The administrators of Papua New Guinea's biggest university say mob violence and student unrest has forced them to abandon the academic year.
The University of Papua New Guinea's (UPNG) council has decided to terminate all teaching activities for the remainder of the year, after a student boycott of classes led to violence.
"The rule of law has been replaced by mob rule,
The student boycott was in protest of PNG Prime Minister Peter O'Neill's handling of corruption allegations.
Eight students were wounded on June 8 when police shot into a group that was trying to march to Parliament.
Two weeks later, students burned cars and then a university building, although it is not clear whether those events were related to the student protest.
There has also been violence at PNG's two other state Universities, the University of Technology in Lae — where a student was killed — and the University of Goroka.
The University of Papua New Guinea is the country's largest and will next year have to accommodate new first-year students and those repeating this year.
The University Council also announced it was suspending the constitution of the Student Representative Council (SRC), which organised the boycott.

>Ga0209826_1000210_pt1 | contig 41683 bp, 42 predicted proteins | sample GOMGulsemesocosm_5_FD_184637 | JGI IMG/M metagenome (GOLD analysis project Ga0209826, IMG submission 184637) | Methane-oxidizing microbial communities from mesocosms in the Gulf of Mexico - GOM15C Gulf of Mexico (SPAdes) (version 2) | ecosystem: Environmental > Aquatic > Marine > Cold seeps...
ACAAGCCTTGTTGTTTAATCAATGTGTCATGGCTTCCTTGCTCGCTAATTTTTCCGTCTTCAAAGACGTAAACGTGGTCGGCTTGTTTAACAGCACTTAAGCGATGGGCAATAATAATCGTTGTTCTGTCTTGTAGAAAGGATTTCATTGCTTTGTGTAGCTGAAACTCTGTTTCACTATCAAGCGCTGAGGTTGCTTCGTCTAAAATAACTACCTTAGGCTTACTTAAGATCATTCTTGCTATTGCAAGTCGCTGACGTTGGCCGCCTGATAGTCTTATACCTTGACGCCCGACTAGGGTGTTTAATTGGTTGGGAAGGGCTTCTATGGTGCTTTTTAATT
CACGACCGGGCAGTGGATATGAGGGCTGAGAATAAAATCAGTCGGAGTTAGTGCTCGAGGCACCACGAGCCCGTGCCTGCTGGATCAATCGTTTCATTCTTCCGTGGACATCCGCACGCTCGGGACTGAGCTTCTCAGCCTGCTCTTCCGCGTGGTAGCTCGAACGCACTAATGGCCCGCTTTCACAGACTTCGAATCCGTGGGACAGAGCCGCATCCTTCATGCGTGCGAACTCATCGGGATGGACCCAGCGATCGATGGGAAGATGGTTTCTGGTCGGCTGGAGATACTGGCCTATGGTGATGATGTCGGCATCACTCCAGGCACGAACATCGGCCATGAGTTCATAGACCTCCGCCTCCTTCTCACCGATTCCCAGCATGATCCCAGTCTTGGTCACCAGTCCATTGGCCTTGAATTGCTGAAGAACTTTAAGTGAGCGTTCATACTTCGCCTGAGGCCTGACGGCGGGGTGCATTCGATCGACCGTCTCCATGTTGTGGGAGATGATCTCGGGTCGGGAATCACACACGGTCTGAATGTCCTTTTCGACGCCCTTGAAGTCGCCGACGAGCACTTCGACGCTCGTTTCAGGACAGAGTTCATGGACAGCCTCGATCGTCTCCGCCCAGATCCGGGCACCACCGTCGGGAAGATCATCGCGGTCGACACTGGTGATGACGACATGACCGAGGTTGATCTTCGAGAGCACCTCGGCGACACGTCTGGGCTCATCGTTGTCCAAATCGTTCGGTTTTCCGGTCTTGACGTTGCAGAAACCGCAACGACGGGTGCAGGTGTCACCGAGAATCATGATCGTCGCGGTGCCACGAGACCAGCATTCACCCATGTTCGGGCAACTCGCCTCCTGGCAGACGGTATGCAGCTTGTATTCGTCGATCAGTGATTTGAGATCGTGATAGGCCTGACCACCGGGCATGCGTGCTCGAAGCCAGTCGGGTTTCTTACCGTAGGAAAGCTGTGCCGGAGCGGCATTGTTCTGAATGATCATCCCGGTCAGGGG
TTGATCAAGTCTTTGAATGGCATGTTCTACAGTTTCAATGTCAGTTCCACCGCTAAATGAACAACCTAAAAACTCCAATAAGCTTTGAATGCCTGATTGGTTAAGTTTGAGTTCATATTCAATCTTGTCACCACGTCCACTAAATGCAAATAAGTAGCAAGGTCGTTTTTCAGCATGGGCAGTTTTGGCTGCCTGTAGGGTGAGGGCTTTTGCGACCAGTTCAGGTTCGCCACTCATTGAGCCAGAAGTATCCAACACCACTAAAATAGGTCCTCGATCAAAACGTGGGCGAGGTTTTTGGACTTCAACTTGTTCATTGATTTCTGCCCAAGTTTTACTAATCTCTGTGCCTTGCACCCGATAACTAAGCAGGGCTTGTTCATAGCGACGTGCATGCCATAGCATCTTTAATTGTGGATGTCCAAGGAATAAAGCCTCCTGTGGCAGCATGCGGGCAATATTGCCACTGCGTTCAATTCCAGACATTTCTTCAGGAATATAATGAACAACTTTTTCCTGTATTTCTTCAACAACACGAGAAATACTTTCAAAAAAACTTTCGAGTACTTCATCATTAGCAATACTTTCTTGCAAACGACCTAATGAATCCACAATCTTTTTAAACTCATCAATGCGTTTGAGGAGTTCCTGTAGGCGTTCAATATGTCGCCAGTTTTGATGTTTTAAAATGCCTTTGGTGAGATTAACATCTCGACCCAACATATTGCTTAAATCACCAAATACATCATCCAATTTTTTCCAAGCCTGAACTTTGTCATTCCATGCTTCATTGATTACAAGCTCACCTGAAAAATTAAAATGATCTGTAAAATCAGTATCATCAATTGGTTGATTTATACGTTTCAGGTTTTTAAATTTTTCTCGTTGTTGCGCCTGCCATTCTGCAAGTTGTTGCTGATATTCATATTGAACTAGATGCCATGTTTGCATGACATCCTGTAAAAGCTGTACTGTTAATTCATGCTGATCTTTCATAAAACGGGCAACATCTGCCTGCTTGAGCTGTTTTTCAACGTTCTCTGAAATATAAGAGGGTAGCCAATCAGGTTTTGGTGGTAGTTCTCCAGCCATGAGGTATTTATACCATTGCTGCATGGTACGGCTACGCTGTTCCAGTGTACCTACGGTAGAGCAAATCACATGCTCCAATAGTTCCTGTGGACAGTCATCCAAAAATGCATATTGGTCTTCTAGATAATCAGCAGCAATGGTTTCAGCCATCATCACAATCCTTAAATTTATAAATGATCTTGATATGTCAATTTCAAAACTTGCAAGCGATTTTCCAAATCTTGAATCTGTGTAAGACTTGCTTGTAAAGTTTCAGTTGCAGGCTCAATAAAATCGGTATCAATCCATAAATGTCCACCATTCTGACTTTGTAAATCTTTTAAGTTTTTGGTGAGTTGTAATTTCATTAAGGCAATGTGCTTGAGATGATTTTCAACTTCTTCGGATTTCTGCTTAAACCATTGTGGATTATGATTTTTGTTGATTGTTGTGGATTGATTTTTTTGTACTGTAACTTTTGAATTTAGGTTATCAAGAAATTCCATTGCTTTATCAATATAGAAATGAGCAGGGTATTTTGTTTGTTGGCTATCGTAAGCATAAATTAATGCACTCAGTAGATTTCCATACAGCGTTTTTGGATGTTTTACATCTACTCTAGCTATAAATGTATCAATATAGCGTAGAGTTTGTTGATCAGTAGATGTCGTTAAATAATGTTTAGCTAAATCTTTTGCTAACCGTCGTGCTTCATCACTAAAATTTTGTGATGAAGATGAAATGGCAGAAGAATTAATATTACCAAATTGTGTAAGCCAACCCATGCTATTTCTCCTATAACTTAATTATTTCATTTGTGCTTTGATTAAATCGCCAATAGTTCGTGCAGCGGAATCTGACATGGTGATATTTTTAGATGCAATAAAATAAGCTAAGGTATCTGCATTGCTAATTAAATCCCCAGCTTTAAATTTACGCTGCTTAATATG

"If the constitution is suspended, the organisation that derives its power from it, the thing doesn't exist, that's all," he said.Chancellor Mann said that meant the SRC would cease to have any legal standing for the remainder of the year.
"Illegal activities led by the SRC since the second of May 2016 has created a threatening environment leading to the traumatisation of students and staff."
The majority of UPNG's 5,000 students have already left the campus, but those remaining are expected to go back to their home provinces in the next few days.
Many said they were upset by the decision, even though they expected it.
Political science student Christopher Yowat said he was unhappy with the university administration's handling of the boycott, but understood why they abandoned the academic year.
"The administration hasn't been contributing enough to solve this issue so personally I feel very affected," he said.
"This current situation has also not been very safe for students to be in campus and to continue studying too."